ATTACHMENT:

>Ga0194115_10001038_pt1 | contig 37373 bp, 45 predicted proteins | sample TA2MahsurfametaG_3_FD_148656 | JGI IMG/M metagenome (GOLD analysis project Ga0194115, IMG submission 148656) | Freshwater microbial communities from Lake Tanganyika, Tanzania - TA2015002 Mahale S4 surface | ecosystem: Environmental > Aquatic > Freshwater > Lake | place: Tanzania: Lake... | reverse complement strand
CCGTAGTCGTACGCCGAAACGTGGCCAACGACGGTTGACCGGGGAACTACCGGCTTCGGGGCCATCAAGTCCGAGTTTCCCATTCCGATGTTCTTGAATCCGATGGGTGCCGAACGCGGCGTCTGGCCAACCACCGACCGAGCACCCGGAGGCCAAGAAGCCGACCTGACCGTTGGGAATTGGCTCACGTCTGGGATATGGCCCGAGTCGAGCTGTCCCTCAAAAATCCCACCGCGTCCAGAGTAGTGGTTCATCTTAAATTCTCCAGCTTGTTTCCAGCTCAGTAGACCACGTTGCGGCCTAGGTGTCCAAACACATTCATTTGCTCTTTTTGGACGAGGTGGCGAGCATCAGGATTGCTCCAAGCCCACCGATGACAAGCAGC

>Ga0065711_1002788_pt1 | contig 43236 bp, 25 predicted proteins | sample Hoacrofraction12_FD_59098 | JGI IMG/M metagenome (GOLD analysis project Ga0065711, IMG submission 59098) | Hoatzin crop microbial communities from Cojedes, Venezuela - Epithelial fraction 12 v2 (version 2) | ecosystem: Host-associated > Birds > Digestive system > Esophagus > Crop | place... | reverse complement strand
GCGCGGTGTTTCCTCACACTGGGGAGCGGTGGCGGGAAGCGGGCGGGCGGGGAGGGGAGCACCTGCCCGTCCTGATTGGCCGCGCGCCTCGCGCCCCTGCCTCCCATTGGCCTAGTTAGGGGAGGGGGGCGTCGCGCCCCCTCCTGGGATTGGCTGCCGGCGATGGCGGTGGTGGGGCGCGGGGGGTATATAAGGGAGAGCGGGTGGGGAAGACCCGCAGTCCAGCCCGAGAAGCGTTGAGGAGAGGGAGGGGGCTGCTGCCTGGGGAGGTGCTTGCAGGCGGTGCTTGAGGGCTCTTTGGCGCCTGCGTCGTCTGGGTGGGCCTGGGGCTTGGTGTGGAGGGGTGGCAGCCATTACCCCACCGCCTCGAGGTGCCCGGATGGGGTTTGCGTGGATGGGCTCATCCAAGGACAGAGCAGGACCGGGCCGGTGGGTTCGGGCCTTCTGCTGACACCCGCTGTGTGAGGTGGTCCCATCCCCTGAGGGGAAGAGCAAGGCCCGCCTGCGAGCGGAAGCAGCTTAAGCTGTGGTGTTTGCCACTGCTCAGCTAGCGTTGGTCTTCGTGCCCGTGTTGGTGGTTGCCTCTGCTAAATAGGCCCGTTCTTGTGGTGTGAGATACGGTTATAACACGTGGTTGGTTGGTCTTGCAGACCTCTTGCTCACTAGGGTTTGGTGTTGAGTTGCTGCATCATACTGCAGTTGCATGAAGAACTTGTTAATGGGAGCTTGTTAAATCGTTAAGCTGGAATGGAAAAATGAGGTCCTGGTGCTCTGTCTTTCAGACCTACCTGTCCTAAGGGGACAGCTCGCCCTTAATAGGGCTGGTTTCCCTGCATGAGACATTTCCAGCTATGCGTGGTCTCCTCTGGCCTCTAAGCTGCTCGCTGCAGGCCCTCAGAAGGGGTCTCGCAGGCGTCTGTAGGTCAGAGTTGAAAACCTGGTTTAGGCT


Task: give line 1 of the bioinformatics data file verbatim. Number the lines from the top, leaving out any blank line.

>Ga0194115_10001038_pt1 | contig 37373 bp, 45 predicted proteins | sample TA2MahsurfametaG_3_FD_148656 | JGI IMG/M metagenome (GOLD analysis project Ga0194115, IMG submission 148656) | Freshwater microbial communities from Lake Tanganyika, Tanzania - TA2015002 Mahale S4 surface | ecosystem: Environmental > Aquatic > Freshwater > Lake | place: Tanzania: Lake... | reverse complement strand